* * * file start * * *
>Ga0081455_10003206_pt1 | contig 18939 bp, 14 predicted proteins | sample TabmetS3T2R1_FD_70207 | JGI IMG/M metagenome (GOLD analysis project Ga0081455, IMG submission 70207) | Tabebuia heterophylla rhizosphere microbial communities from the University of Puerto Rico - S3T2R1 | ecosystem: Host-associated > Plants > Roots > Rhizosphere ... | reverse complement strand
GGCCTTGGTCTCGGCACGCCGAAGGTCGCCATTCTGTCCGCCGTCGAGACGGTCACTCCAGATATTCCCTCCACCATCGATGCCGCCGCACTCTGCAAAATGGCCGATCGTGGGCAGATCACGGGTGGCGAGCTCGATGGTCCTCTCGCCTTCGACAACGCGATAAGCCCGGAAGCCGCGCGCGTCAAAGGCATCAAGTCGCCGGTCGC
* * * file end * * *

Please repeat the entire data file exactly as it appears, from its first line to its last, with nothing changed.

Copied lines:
>Ga0081455_10003206_pt1 | contig 18939 bp, 14 predicted proteins | sample TabmetS3T2R1_FD_70207 | JGI IMG/M metagenome (GOLD analysis project Ga0081455, IMG submission 70207) | Tabebuia heterophylla rhizosphere microbial communities from the University of Puerto Rico - S3T2R1 | ecosystem: Host-associated > Plants > Roots > Rhizosphere ... | reverse complement strand
GGCCTTGGTCTCGGCACGCCGAAGGTCGCCATTCTGTCCGCCGTCGAGACGGTCACTCCAGATATTCCCTCCACCATCGATGCCGCCGCACTCTGCAAAATGGCCGATCGTGGGCAGATCACGGGTGGCGAGCTCGATGGTCCTCTCGCCTTCGACAACGCGATAAGCCCGGAAGCCGCGCGCGTCAAAGGCATCAAGTCGCCGGTCGC